Sound Off: Getting Real in the Stock Market

Many people in the finance industry, such as financial advisors, are in the pretty position of making money whether their clients do or not. Their clients should remember whose boss and demand good performance.

Some people and institutions have the art of making money in the stock market licked. Personal trading coaches, financial advisors who take a percentage of assets, and companies that glean income from individuals who trade make money whether stocks go up or down (unlike the rest of us). They don’t have to buy and sell the stock market themselves. Rather, their profits are from others who invest in the market. They win no matter what.

Take for example, Denise Shull. Her company, TheReThinkGroup.net, will coach both independent and institutional traders to do it better by using psychology and neuroscience principles. Others who provide similar services are Richard Peterson and Frank Murtha. They make money whether their clients do or not, though if they didn’t provide some help, their regulars would terminate the service. The good thing here is that the cash their customers pay is limited. There is no public measure of their results, but my best bet is that they wouldn’t stay in business if they didn’t do some good.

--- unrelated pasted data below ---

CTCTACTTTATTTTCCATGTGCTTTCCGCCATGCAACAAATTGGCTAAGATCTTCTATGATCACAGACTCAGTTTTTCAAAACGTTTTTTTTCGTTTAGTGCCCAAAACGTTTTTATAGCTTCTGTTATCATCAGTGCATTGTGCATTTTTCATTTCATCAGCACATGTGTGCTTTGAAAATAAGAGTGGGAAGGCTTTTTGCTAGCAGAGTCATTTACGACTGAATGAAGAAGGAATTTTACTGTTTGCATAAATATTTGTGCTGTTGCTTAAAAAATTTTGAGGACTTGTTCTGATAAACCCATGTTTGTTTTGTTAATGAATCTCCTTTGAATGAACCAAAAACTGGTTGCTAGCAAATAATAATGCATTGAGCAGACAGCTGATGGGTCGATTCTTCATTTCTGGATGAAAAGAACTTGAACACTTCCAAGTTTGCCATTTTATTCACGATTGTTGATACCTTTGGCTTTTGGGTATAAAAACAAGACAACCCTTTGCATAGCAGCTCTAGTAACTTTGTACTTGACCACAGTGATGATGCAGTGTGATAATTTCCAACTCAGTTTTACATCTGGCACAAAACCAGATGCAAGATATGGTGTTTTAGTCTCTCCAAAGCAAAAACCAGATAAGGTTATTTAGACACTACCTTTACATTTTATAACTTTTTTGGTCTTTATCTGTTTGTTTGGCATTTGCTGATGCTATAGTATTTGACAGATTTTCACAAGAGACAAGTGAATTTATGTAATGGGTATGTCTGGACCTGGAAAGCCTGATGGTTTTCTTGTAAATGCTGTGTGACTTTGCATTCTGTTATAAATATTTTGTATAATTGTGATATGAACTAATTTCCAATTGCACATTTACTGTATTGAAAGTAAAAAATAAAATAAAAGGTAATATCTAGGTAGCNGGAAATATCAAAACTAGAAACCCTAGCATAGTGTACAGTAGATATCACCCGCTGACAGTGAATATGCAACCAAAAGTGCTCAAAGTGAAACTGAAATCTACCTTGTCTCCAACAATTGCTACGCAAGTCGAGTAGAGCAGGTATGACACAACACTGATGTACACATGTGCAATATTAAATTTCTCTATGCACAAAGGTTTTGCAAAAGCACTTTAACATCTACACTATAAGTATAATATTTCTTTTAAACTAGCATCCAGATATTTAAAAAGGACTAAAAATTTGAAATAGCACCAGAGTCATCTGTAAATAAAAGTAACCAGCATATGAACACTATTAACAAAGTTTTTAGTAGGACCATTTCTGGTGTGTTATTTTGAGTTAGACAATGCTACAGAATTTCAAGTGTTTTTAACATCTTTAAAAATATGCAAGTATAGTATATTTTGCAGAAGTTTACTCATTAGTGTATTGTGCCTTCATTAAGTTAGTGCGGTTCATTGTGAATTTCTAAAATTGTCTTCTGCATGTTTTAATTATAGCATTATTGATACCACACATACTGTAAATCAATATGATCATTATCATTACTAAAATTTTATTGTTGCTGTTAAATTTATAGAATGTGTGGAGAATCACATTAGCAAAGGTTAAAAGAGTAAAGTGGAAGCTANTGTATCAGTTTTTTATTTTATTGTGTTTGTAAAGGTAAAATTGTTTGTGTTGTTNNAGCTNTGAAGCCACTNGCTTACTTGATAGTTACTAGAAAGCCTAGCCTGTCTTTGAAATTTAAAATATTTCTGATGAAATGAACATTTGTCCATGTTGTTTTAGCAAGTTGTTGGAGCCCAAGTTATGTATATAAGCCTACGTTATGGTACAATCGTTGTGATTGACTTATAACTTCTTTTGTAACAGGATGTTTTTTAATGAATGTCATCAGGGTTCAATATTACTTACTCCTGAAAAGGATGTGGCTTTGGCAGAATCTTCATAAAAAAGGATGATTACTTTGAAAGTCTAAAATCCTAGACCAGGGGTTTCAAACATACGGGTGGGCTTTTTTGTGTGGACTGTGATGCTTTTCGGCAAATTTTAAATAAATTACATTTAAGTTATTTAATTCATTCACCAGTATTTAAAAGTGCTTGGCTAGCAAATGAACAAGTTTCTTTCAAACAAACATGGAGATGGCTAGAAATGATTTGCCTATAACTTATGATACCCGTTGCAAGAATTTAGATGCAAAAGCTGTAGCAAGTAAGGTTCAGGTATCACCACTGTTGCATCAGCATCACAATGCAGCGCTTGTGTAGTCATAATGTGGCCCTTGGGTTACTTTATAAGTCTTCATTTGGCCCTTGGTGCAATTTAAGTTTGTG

Financial advisors, on the other hand, are on shakier grounds. Their expertise is theoretically in picking winning portfolios. However, evidence is against them. Unmanaged mutual funds do better in the aggregate than managed ones, so why would financial advisors provide any value added service? Still, they make money because they get a percentage of their clients’ portfolio whether it has profit or loss every year, rain or shine. Some of you must be saying by now, “Where can I sign up?”

Brokerage houses are their own special kettle of fish. They make money too on every trade we make, whether we do or not. That is one reason that hyper traders, on average, make less money than occasional traders. They give up too much to their brokerage houses in fees.

Of course, we need financial advisors and brokerage houses. But note that we are the drivers. They are the providers. This means that we can direct them if we so choose, maybe not personally but certainly as a body. Sometimes it seems to me that this concept gets lost, not only on them, but on us.

Occupy Wall Street may have been right. Get verbal, even nasty and insist that your financial advisor and brokerage house is a servant to you, not the reverse. Those that skim too much off the top for their own pleasure at the expense of their clients need to hear about it and business brought elsewhere if needed. Then, only, will there be a change.